Nearly 200 people rallied for gay rights Tuesday at the Kansas Statehouse as backers of “religious freedom” legislation worked to counter perceptions that their measure would encourage widespread discrimination against gays and lesbians.
The crowd cheered speakers, held signs and flags, and huddled under blankets in the chill of a clear but below-freezing afternoon to protest a bill providing legal protections to individuals, groups and businesses that refuse goods and services to gay couples for religious reasons. Supporters have said it focuses on protecting churches, florists, bakers and photographers from being punished for avoiding involvement in same-sex weddings, but critics say the bill is much broader.
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The House approved the measure earlier this month, but Senate leaders quickly declared it dead after businesses and business groups protested and the Republican-dominated Legislature received national criticism. But the Senate Judiciary Committee also plans to have hearings next week on religious liberties issues, and the chamber’s GOP leaders concede that a new, narrower proposal could emerge.
“I don’t want people to be discriminated against,” said Lori Strecker, a Lawrence nurse who shared a blanket at the rally with her 15-year-old son, Jai. “It’s not OK.”
The House-passed bill prohibits government fines and anti-discrimination lawsuits when people, groups or businesses – citing “sincerely held” religious beliefs – refuse to provide goods, services, accommodations or employment benefits related to marriages, civil unions or domestic partnerships or celebrations related to them. It also protects religiously affiliated adoption agencies from being punished for refusing to place children with gay couples.
The Kansas Catholic Conference, the conservative Kansas Family Policy Council and some GOP legislators have said they want a law protecting gay-marriage opponents’ religious liberties in place before the federal courts invalidate the state constitution’s gay-marriage ban. They’ve repeatedly compared the House-passed measure to policies enacted in other states in which legislators approved same-sex marriage.
“There’s a concerted effort by people on the other side to discredit the very concept of religious freedom, and they want to do that by linking it to bigotry,” said Michael Schuttloffel, the Catholic Conference’s executive director.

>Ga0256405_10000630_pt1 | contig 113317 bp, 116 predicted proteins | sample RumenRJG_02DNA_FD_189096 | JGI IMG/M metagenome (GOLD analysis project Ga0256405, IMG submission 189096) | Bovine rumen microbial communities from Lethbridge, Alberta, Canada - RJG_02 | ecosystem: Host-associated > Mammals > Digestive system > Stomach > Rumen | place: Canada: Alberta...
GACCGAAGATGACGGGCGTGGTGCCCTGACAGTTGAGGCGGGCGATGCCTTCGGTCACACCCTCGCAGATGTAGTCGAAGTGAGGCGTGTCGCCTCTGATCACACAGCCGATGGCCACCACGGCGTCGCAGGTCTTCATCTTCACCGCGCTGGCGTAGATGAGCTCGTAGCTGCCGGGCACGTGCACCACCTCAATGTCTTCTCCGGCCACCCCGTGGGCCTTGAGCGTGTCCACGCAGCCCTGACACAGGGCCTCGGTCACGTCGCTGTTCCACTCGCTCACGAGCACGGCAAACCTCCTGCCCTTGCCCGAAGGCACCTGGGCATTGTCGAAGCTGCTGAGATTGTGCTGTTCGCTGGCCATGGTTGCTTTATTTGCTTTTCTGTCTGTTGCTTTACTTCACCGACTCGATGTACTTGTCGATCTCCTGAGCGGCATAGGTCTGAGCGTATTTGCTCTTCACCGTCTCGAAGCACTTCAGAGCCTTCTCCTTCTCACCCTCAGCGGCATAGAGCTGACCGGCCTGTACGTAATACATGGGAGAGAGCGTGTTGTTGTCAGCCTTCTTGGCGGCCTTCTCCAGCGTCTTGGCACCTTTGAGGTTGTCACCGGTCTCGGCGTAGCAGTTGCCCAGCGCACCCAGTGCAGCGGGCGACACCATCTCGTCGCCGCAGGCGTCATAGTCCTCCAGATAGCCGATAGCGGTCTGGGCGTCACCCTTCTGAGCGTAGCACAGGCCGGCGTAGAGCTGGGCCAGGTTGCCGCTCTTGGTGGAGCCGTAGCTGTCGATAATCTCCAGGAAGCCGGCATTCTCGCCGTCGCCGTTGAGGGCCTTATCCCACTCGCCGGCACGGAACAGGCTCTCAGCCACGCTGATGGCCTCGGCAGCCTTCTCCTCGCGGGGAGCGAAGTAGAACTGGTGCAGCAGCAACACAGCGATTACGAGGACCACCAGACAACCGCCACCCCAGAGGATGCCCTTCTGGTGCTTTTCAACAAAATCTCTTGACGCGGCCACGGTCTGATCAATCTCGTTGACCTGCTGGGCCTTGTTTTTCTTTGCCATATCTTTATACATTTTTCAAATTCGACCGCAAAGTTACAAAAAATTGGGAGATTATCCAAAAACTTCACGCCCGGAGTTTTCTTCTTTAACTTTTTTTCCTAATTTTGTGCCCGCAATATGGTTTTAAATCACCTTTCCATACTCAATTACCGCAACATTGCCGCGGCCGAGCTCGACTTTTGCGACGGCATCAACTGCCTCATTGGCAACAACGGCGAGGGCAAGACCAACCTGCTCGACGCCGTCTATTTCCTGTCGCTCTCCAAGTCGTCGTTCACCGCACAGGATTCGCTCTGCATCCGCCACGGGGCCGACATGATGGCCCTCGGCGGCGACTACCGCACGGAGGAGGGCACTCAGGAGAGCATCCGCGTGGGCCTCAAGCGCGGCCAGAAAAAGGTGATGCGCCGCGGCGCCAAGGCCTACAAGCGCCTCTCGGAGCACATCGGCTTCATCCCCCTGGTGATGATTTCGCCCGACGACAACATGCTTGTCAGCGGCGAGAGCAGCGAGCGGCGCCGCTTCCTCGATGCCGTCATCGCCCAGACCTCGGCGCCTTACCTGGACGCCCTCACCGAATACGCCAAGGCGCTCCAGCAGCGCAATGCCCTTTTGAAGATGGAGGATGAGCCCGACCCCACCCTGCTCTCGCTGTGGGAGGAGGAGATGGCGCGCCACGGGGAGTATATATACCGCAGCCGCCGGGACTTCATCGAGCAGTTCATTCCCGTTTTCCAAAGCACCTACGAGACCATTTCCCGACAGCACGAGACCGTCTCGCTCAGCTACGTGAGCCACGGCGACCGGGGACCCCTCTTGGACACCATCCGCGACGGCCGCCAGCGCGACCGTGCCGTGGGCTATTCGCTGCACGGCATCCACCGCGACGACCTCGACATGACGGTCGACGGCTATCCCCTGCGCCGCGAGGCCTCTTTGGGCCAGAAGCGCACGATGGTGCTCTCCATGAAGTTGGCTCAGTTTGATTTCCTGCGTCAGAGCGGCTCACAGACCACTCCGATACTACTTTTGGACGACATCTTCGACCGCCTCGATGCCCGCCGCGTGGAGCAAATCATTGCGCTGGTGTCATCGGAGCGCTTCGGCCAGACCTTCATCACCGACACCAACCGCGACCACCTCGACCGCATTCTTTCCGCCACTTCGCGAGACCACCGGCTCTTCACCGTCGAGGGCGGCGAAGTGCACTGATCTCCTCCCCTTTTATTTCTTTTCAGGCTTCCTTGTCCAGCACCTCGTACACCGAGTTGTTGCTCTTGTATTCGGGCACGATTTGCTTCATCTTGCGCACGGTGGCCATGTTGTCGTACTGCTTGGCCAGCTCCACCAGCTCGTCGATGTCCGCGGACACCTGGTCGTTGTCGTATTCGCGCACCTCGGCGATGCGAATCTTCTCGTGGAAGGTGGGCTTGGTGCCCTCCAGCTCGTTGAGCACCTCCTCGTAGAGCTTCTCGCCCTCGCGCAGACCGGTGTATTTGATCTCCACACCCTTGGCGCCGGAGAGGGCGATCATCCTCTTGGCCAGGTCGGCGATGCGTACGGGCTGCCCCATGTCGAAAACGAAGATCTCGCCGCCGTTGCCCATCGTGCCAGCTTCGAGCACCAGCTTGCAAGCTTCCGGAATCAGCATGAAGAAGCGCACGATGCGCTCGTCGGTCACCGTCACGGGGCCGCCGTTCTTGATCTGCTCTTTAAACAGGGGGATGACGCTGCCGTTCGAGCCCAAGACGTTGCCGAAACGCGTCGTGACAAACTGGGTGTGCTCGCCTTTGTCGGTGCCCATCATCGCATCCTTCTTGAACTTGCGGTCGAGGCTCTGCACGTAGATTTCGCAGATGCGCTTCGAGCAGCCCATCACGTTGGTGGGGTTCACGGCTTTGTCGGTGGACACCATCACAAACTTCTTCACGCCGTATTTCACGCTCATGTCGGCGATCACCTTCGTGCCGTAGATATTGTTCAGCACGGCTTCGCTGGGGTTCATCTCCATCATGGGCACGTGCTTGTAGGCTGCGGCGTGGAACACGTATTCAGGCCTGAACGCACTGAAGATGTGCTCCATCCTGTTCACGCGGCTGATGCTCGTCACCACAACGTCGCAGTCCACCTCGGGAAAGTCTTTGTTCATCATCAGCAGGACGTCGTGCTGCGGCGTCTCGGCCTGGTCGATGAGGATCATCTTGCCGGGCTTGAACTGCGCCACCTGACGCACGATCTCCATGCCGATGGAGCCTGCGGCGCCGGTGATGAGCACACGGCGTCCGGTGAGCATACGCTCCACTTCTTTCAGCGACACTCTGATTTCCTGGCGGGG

Similar proposals have surfaced in other states, with Arizona approving a measure. Arizona Gov. Jan Brewer returned Tuesday to her state from a governor’s conference facing pressure from the state’s business community and its two U.S. senators to veto it.
Robert Noland, the Kansas Family Policy Council’s executive director, said there’s broad support among the state’s residents for preventing people from being punished for refusing to be involved with gay weddings, citing a recent survey by his group of 400 registered voters. Also, in June 2012, at least several thousand people participated in a Statehouse “religious freedom” rally sponsored by the state’s Catholic bishops, protesting a federal mandate on health insurance coverage for contraception.
But Noland acknowledged the language in the House-passed bill may need to be “tailored” further.
“We view it as a preservation of rights,” he said. “We still have opportunities for some meaningful religious liberties discussions.”
The rally organizers included Equality Kansas, the state’s leading gay-rights group, and the American Civil Liberties Union. The speakers and crowd also included clergy.
“From my own Christian tradition, Jesus was only critical and condemning of oppressive civil governments of his day and the oppressive actions of some of the religious leaders of his day,” said the Rev. Kent Little, senior pastor at the College Hill United Methodist Church in Wichita.
Critics of the bill – including in the business community – zeroed in on a provision extending its protections to individual workers or government employees who for religious reasons refuse to participate in providing a legal service. The provision says a business or agency must find a work-around if it is not “an undue burden.”
College students Nick Karber, of Salina, and Joshua Korte, of McPherson, came to the Statehouse to lobby legislators against it, saying they believe it enables discrimination.
And Natasha Derakhshanian, an information systems administrator from Kansas City, Kan., said, “What’s to stop a firefighter from not putting out a house fire of a same-sex couple?”
Backers of the bill called such examples far-fetched, but Schuttloffel said supporters are open to “doing whatever is necessary to make clear the purpose of the bill.” He said the aim of the bill is “not in any way to discriminate against people just because of sexual orientation.”
“We’re committed to working on the language so that we'll have a product that, at a minimum, people will know isn’t going to do all the horrible things that have been said,” he added.